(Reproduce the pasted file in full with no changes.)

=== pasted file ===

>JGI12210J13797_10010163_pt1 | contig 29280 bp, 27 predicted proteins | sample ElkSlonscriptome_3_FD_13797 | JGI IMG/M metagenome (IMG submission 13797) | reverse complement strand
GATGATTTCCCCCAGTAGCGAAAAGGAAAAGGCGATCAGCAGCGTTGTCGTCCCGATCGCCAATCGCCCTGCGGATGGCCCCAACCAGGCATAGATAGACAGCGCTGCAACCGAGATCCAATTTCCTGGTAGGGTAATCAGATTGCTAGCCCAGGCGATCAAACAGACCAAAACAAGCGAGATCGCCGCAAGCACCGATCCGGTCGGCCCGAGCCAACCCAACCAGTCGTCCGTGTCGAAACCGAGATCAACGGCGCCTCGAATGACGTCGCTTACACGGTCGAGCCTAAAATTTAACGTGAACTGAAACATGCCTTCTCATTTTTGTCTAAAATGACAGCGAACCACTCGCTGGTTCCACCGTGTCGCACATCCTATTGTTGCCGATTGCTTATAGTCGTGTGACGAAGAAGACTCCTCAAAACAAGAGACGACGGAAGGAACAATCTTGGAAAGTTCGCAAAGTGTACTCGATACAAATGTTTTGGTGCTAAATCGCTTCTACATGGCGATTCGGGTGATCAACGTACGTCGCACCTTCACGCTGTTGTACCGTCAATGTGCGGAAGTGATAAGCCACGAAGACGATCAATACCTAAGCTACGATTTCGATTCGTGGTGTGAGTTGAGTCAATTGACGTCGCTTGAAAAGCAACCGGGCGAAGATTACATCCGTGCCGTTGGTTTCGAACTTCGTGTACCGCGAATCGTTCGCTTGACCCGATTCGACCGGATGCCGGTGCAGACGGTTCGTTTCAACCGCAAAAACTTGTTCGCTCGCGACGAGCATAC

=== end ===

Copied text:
>JGI12210J13797_10010163_pt1 | contig 29280 bp, 27 predicted proteins | sample ElkSlonscriptome_3_FD_13797 | JGI IMG/M metagenome (IMG submission 13797) | reverse complement strand
GATGATTTCCCCCAGTAGCGAAAAGGAAAAGGCGATCAGCAGCGTTGTCGTCCCGATCGCCAATCGCCCTGCGGATGGCCCCAACCAGGCATAGATAGACAGCGCTGCAACCGAGATCCAATTTCCTGGTAGGGTAATCAGATTGCTAGCCCAGGCGATCAAACAGACCAAAACAAGCGAGATCGCCGCAAGCACCGATCCGGTCGGCCCGAGCCAACCCAACCAGTCGTCCGTGTCGAAACCGAGATCAACGGCGCCTCGAATGACGTCGCTTACACGGTCGAGCCTAAAATTTAACGTGAACTGAAACATGCCTTCTCATTTTTGTCTAAAATGACAGCGAACCACTCGCTGGTTCCACCGTGTCGCACATCCTATTGTTGCCGATTGCTTATAGTCGTGTGACGAAGAAGACTCCTCAAAACAAGAGACGACGGAAGGAACAATCTTGGAAAGTTCGCAAAGTGTACTCGATACAAATGTTTTGGTGCTAAATCGCTTCTACATGGCGATTCGGGTGATCAACGTACGTCGCACCTTCACGCTGTTGTACCGTCAATGTGCGGAAGTGATAAGCCACGAAGACGATCAATACCTAAGCTACGATTTCGATTCGTGGTGTGAGTTGAGTCAATTGACGTCGCTTGAAAAGCAACCGGGCGAAGATTACATCCGTGCCGTTGGTTTCGAACTTCGTGTACCGCGAATCGTTCGCTTGACCCGATTCGACCGGATGCCGGTGCAGACGGTTCGTTTCAACCGCAAAAACTTGTTCGCTCGCGACGAGCATAC